Thursday, June 06, 2013

$384 Billion Needed For Drinking Water Systems Through 2030

Jun 4: U.S. EPA released results of a survey showing that $384 billion in improvements are needed for the nation's drinking water infrastructure through 2030 for systems to continue providing safe drinking water to 297 million Americans. EPA's fifth Drinking Water Infrastructure Needs Survey and Assessment identifies investments needed over the next 20 years for thousands of miles of pipes and thousands of treatment plants, storage tanks and water distribution systems, which are all vital to public health and the economy. The national total of $384 billion includes the needs of 73,400 water systems across the country, as well as American Indian and Alaska Native Village water systems. 

    EPA Acting Administrator Bob Perciasepe said, "A safe and adequate supply of drinking water in our homes, schools and businesses is essential to the health and prosperity of every American. The survey EPA released today shows that the nation's water systems have entered a rehabilitation and replacement era in which much of the existing infrastructure has reached or is approaching the end of its useful life. This is a major issue that must be addressed so that American families continue to have the access they need to clean and healthy water sources."

    The survey, required under the Safe Drinking Water Act to be submitted to Congress every four years by EPA, was developed in consultation with all 50 states and the Navajo Nation. The survey looked at the funding and operational needs of more than 3,000 public drinking water systems across the United States, including those in Tribal communities, through an extensive questionnaire. In many cases, drinking water infrastructure was reported to be 50-100 years old. The assessment shows that improvements are primarily needed in: Distribution and transmission: $247.5 billion to replace or refurbish aging or deteriorating lines; Treatment: $72.5 billion to construct, expand or rehabilitate infrastructure to reduce contamination; Storage: $39.5 billion to construct, rehabilitate or cover finished water storage reservoirs; and Source: $20.5 billion to construct or rehabilitate intake structures, wells and spring collectors

    EPA allocates Drinking Water State Revolving Fund grants to states based on the finding of the assessment. These funds help states to provide low-cost financing to public water systems for infrastructure improvements necessary to protect public health and comply with drinking water regulations. Since its inception in 1997, the Drinking Water State Revolving Fund has provided close to $15 billion in grants to all 50 states and Puerto Rico to improve drinking water treatment, transmission and distribution. The Drinking Water State Revolving Fund program has also provided more than $5.5 billion to protect drinking water in disadvantaged communities.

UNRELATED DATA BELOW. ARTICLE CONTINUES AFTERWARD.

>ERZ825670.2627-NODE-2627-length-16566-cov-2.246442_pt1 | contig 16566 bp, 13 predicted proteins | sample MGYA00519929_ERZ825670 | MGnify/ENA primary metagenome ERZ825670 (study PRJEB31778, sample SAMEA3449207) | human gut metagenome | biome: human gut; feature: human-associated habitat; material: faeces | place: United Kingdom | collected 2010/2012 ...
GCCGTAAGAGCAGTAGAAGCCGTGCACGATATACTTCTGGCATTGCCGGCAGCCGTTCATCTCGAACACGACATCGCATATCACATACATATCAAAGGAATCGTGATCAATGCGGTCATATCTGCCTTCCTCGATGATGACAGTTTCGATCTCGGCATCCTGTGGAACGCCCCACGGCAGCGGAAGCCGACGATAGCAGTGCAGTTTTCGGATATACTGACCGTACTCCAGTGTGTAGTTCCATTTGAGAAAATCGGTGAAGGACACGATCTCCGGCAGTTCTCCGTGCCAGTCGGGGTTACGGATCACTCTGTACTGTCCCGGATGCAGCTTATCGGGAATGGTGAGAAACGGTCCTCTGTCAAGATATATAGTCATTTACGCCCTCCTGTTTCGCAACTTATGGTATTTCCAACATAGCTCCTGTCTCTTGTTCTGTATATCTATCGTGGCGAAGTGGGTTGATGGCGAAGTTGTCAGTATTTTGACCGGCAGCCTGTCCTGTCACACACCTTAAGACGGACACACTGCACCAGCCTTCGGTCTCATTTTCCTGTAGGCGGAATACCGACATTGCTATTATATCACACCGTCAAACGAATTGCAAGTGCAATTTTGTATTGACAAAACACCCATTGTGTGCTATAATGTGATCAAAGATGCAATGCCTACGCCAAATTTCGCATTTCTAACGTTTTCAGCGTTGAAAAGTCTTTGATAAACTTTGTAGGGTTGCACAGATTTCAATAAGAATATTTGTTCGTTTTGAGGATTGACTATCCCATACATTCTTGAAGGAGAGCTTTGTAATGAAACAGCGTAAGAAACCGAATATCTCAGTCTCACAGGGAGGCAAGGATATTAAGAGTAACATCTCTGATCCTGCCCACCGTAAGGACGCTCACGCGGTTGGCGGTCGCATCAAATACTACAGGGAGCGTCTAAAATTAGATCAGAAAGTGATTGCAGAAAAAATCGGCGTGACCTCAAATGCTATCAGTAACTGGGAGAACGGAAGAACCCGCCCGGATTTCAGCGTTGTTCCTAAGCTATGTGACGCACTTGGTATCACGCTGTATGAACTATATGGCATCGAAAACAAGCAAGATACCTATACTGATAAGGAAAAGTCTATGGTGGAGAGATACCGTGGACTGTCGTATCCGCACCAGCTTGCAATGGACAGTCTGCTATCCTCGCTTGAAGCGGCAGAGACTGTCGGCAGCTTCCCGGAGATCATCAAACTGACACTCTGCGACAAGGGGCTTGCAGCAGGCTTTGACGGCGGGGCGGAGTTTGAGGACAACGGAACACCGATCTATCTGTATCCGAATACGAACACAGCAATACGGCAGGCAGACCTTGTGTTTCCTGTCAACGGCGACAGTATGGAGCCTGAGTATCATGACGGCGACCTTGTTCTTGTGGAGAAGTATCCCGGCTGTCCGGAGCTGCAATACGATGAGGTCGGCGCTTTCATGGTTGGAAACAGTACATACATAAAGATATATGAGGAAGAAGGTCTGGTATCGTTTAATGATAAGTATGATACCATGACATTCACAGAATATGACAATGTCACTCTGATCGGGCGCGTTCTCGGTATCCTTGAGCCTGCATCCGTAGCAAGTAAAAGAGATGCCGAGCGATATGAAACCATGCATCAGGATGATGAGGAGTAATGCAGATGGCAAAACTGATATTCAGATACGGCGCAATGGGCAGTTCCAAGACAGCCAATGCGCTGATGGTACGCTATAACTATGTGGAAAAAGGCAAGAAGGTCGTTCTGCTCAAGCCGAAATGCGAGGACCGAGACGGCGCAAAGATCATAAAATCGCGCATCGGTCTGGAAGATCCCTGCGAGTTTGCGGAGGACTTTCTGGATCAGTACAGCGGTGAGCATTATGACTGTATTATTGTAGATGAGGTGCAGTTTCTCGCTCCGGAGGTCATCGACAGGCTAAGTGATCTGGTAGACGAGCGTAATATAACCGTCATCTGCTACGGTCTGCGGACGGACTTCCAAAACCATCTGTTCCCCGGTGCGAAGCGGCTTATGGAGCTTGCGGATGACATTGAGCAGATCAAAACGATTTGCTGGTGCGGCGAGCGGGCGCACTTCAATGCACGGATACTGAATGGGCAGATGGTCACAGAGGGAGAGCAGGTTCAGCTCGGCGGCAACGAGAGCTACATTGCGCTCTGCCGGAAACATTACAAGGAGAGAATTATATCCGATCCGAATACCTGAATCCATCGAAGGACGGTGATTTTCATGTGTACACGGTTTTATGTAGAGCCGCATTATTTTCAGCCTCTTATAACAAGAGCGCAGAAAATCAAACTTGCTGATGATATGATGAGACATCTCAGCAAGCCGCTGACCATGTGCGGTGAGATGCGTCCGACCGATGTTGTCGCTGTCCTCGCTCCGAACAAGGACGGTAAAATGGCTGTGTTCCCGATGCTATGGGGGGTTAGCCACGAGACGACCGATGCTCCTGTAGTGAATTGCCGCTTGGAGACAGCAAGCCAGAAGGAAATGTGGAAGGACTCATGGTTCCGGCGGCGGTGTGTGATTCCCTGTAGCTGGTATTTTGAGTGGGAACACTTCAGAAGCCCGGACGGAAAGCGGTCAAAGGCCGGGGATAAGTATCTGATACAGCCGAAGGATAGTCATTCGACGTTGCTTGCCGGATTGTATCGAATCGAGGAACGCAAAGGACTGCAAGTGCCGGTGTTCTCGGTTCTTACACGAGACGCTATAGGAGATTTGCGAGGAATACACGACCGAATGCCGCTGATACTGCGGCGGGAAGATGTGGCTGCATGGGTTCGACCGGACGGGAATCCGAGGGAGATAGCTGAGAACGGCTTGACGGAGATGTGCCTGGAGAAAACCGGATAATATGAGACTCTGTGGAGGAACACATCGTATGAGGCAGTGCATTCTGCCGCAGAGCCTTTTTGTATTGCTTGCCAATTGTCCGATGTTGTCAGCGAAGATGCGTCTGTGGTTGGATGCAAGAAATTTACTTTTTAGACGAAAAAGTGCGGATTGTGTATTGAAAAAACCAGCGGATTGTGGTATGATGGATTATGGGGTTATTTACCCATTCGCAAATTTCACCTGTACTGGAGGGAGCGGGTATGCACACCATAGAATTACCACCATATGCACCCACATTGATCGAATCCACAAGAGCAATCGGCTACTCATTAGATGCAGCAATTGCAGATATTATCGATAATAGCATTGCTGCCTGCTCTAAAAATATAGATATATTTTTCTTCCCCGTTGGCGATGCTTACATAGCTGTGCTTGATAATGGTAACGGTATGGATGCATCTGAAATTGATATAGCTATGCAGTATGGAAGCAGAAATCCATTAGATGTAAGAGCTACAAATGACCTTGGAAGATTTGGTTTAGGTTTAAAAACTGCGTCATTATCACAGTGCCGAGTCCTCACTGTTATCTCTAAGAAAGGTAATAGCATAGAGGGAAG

According to a release, EPA said it is committed to utilizing the tools provided under the Safe Drinking Water Act (SDWA) to assist states and to better target resources and technical assistance toward managing the nation's drinking water infrastructure. In addition to Drinking Water State Revolving Fund grants, EPA awarded nearly $15 million in funding in 2012 to provide training and technical assistance to small drinking and wastewater systems -- those serving fewer than 10,000 people -- and to private well owners to improve small system operations and management practices and to promote sustainability. EPA also works with states, municipalities and water utilities to strengthen the resiliency of drinking water systems against the potential impacts of severe weather events and climate change.

    EPA's estimates follow those by the American Society of Civil Engineers (ASCE) included in their 2013 Report Card for America's Infrastructure release in March of this year. ASCE gave the nation's drinking water infrastructure an overall grade of "D." ASCE indicated, "At the dawn of the 21st century, much of our drinking water infrastructure is nearing the end of its useful life. There are an estimated 240,000 water main breaks per year in the United States. Assuming every pipe would need to be replaced, the cost over the coming decades could reach more than $1 trillion, according to the American Water Works Association [See WIMS 3/20/13].        
    Access a release from EPA and link to more information including the 86-page report and a fact sheet (click here). Access the 2013 ASCE Report Card including grades, state information, videos and interactive charts and links to the apps (click here). [#Drink]

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